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ISO Explained

Learn manual on your camera, let's start with ISO.

What is ISO?

ISO is your camera’s sensitivity to light. It will either lighten or darken your image.

It’s basically how bright your image will be.

ISO is one of 3 important settings to get your exposure correct. The other 2 are aperture and shutter speed.

The normal range is around 100 - 1600. Some cameras can go lower to 50 or even 25 and some cameras can go really high like 32,000 and above.

What’s the best ISO to use?

I like to start on ISO 100 when I set out on a photoshoot.

I think about the three S’s: my Subject, Surroundings and other Settings which will help to decide my setting in the end.

ISO 100 - 200 - If I’m outside on a bright day or using artificial light of any kind, portraits and landscapes are both better using a low ISO

ISO 200 - 400 - If it’s a cloudy day or on the edge of a forest, I’m comfortable with the noise level at this ISO.

ISO 400 - 600 - If I’m inside in a brighter room or deep in the forest, the level of noise can be more noticeable

ISO 800 - 3200 - If I’m inside in a darker room, noise is noticeable

ISO 6400 or more - If I’m outside doing astro photography or it’s a really dark space like an indoor gym.

Things to consider when changing your ISO


This can be the biggest disadvantage when choosing a higher ISO.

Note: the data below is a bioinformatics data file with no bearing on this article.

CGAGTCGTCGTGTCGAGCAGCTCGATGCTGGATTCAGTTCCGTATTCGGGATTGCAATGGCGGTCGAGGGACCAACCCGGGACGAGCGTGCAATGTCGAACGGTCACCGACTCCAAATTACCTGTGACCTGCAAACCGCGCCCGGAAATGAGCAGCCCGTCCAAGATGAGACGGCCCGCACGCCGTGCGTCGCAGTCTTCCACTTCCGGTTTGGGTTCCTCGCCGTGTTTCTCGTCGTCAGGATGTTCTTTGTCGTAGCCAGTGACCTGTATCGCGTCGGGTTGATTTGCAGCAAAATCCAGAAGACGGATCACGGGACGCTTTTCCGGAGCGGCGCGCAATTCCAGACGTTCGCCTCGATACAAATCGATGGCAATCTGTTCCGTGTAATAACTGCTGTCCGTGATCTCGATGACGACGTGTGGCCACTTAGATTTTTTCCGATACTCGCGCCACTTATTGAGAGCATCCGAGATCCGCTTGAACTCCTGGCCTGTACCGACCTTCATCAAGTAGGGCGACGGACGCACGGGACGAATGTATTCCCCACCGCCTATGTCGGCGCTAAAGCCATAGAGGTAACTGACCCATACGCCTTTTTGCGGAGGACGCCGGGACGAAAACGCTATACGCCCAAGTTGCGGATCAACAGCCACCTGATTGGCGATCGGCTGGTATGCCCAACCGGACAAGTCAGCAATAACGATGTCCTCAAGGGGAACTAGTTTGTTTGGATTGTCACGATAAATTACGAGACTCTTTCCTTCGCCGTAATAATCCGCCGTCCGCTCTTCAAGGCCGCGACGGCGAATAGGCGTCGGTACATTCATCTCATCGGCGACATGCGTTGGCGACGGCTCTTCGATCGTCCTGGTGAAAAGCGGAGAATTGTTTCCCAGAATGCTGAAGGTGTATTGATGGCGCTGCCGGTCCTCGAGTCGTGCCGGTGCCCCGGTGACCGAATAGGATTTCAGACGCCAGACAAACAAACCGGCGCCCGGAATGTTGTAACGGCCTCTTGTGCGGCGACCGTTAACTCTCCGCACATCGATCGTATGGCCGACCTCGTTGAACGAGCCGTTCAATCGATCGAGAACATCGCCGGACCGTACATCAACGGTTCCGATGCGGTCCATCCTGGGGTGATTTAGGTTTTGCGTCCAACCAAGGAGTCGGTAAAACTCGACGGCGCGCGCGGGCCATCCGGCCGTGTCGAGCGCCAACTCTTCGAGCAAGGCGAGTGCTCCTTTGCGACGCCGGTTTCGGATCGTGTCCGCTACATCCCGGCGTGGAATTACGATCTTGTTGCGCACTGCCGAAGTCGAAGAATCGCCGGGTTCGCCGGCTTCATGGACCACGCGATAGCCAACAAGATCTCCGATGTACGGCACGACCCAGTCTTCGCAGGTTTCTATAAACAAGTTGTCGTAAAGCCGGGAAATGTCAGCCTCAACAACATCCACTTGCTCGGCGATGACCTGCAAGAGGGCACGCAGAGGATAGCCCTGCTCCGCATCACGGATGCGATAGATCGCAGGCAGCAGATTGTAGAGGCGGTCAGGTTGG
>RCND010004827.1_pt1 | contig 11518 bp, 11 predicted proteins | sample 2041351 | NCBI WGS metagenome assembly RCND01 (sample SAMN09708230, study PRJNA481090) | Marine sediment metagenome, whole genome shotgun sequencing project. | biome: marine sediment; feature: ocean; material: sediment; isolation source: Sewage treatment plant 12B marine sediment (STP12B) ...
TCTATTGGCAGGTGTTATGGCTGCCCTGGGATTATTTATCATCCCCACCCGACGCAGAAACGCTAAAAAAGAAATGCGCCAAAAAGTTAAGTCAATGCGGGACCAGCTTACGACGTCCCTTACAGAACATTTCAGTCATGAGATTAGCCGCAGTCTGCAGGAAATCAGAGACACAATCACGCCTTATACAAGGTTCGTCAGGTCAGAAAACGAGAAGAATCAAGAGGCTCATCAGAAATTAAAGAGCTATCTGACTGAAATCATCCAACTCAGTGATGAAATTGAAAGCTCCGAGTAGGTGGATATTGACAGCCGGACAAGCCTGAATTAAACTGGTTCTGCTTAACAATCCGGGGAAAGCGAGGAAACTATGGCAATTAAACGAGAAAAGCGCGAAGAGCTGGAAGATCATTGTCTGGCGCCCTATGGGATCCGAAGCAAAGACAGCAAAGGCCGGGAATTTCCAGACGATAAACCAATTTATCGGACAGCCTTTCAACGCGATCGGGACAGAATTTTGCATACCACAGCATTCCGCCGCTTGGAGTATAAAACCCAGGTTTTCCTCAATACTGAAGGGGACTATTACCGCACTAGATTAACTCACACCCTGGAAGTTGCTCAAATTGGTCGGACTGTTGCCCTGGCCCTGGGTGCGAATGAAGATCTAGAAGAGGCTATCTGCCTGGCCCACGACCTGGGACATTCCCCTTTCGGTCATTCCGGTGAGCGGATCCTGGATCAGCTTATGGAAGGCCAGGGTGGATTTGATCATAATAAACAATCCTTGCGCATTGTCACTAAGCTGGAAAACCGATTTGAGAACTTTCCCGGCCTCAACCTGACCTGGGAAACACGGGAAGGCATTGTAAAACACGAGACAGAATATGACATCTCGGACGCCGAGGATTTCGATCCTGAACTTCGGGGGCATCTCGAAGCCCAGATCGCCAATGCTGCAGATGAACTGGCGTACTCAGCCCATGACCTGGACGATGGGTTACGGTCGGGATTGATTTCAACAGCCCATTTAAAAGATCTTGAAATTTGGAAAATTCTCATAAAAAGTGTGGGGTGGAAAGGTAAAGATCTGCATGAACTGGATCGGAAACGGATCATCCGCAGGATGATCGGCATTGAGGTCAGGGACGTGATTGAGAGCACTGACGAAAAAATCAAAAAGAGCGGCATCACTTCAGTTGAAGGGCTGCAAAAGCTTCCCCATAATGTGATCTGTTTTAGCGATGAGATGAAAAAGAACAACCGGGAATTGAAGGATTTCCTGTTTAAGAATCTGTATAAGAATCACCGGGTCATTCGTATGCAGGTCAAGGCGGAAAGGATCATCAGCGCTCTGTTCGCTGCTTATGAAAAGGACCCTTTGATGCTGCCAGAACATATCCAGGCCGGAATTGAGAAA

A good base is ISO 100 because you won’t get much noise in your image if any. The more you increase the ISO the brighter the image will get but it will also introduce more noise as you go up.

The Other Settings - Exposure Triangle

Your ISO plays only a part in the camera settings as a whole. It is part of the exposure triangle.

I usually start at 100 and then after setting my aperture and shutter speed I go back and adjust my ISO accordingly.

Exposure Triangle with ISO, aperture and shutter speed

Camera and Lens Capabilities

Your camera and lens makes a difference on how high you can go with your ISO.

Some cameras and lenses perform better than others.

It’s good to know how high of an ISO you can go with your camera and how much noise you are willing to accept. Try different ISOs and see what the highest ISO is that you want to go.

Auto ISO

Some people like to shoot on auto ISO because it’s easy to change to add more light or to darken the image.

If you don’t mind the noise then having this on auto may be a good option for you.

Situations where this would be helpful is if you know the light is going to keep changing constantly then use auto ISO.

Once you know the limit of noise that you are comfortable with then you can set your camera to not go past this number. For example if you know that 6400 is the limit that you are comfortable with for noise. You can go in your camera and set this as the max ISO.

I hope this helps you understand ISO. Next posts will be on Aperture and Shutter speed which will help you to understand each element in the exposure triangle.


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